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Republicans On A Tightrope When It Comes To Common Core

Florida Senate President Don Gaetz, who earlier this monthadvocated the state’s removal from a testing consortium aligned with Common Core education standards, is now defending the state’s connection to the program.

When it comes to Common Core, Republicans are split. Some view the standards as a boost for education while others eye them with suspicion. Senate President Don Gaetz and House Speaker Will Weatherford have asked education commissioner Tony Bennett to remove Florida from a testing consortium known as PARCC, which administers Common Core-linked exams.  But Gaetz Monday stood up for the Common Core in an event at the capitol…  

“Common Core wasn’t developed by a bunch of the folks in Washington. It wasn’t developed by the Obama administration or someone at the United Nations. Common Core was a product of collegial work among people like Mike Huckabee, Mitch Daniels and Jeb Bush—hardly apologists for Barack Obama or for federal control of education.”  

The standards were in development when the Obama Administration unveiled a multi-billion dollar education grant program. In an effort to win some of that money, many states  -- including Florida --signed on to Common Core, despite pushback from conservative lawmakers. But Florida A & M University Political Scientist Christopher Daniels says Gaetz’ defense of common core in the face of criticism from conservative groups highlights a rift in the Republican Party:

“You have the more Republican establishment, which is closer to the center, and then you have the element of the Republican party who are extreme right—more libertarian, who have different views.  And sometimes you’ll see a clash between those two groups.  I think this isn’t Republican vs. Democrat, but intra-Republican bickering on the issue.”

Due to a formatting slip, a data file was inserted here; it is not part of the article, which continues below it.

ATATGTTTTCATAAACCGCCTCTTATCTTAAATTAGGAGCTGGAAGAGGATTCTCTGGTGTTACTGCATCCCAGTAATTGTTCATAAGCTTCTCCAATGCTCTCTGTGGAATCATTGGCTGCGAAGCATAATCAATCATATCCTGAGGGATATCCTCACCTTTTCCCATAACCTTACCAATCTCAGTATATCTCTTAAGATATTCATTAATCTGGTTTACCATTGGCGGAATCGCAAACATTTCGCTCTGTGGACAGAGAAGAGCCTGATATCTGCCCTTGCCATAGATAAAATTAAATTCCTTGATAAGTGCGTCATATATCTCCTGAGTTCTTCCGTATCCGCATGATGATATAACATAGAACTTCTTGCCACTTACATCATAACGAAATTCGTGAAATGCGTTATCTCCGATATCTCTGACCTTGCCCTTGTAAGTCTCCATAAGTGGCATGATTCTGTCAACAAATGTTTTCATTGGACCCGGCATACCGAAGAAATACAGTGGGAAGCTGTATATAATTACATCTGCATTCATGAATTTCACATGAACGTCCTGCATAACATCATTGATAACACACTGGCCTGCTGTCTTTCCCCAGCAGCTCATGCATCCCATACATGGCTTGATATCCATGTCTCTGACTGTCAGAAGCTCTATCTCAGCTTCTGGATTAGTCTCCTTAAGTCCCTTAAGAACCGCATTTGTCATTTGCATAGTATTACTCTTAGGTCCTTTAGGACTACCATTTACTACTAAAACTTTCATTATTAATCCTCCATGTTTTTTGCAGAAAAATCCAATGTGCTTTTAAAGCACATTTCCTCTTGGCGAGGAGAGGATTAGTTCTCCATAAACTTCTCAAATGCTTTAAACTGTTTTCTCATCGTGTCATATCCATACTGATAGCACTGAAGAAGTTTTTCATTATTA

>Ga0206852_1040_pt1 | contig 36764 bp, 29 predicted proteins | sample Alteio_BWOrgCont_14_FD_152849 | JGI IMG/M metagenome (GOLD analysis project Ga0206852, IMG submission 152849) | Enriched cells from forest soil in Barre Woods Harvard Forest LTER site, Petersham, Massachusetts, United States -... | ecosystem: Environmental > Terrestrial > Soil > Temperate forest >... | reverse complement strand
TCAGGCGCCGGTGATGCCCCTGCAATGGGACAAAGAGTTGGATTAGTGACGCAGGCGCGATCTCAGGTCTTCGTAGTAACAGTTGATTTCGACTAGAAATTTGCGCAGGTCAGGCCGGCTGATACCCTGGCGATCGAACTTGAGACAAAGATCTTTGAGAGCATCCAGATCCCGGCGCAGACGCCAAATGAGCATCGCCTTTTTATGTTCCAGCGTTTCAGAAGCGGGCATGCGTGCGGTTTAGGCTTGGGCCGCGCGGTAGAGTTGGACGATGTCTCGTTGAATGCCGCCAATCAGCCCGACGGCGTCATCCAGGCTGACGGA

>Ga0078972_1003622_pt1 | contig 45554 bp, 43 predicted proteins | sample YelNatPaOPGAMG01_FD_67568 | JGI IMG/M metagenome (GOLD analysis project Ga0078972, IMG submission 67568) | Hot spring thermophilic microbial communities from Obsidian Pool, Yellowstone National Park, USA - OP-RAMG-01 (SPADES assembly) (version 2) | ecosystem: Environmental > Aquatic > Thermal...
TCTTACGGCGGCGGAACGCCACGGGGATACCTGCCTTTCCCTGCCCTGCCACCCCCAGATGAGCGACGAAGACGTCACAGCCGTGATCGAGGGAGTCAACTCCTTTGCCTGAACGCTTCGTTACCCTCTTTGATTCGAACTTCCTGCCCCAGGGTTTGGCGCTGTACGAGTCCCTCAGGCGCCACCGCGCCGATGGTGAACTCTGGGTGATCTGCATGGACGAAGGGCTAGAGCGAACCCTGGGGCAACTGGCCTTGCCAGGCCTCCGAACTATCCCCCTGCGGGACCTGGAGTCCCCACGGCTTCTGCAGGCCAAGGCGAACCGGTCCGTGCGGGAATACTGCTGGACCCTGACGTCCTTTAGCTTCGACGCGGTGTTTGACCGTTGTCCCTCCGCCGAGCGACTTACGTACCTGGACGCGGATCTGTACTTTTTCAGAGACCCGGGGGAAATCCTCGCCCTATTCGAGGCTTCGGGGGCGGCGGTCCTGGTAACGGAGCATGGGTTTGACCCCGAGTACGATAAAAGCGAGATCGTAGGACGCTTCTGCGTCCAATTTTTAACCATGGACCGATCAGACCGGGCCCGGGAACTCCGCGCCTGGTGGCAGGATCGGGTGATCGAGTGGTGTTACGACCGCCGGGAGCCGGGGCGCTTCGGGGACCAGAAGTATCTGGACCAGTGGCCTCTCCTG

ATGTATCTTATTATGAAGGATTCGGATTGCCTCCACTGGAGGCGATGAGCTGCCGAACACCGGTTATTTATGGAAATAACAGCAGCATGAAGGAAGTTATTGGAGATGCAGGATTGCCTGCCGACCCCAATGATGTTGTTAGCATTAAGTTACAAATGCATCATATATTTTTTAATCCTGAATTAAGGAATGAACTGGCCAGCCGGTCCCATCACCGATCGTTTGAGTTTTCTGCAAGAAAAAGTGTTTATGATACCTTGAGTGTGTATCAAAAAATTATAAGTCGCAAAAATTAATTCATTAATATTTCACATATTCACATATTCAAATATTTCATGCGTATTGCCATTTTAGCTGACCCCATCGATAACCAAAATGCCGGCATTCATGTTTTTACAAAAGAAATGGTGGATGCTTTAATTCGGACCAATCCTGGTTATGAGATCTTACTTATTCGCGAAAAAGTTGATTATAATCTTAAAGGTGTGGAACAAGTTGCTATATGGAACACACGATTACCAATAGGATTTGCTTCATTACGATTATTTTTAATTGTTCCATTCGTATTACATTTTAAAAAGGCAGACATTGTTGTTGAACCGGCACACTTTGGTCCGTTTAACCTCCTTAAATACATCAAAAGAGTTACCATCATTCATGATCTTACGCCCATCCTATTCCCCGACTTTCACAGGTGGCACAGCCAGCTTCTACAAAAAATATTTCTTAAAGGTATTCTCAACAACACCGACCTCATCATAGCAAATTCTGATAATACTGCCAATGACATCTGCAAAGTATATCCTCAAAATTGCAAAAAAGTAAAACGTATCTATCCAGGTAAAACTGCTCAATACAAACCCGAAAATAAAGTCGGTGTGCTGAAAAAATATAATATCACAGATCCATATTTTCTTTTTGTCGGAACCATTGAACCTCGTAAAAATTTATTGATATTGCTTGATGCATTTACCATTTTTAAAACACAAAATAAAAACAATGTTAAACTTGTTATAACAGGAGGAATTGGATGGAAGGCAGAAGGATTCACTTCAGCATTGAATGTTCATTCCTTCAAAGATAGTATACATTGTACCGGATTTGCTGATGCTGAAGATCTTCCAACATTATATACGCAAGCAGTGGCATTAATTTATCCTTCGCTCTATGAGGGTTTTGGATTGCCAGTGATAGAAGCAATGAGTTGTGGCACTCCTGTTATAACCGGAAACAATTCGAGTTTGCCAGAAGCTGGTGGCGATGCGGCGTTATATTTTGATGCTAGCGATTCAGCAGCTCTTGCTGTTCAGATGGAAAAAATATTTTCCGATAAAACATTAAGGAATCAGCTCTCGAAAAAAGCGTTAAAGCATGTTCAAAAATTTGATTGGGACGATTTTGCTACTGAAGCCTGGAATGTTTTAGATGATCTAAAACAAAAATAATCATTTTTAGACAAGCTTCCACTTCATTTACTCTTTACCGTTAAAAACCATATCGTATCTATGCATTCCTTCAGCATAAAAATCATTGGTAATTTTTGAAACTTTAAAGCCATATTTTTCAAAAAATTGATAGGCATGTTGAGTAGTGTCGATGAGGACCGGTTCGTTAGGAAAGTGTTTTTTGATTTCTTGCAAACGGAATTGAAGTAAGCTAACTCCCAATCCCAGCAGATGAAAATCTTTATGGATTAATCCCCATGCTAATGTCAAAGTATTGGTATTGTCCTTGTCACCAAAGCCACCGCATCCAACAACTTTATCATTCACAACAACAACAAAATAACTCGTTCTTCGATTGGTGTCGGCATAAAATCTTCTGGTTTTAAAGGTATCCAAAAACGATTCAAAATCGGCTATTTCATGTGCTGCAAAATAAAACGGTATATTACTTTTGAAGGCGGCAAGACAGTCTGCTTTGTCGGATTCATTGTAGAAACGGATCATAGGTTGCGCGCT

In recent weeks backlash to Common Core in Florida has grown. U.S. Senator Marco Rubio recently expressed opposition to the standards, repeating a common refrain from opponents who say Common Core could lead to a federal takeover of education. But one of the state’s most high-profile education figures, former Governor Jeb Bush, remains a Common Core supporter.

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Lynn Hatter is a Florida A&M University graduate with a bachelor’s degree in journalism. Lynn has served as reporter/producer for WFSU since 2007 with education and health care issues as her key coverage areas.  She is an award-winning member of the Capital Press Corps and has participated in the NPR Kaiser Health News Reporting Partnership and NPR Education Initiative. 

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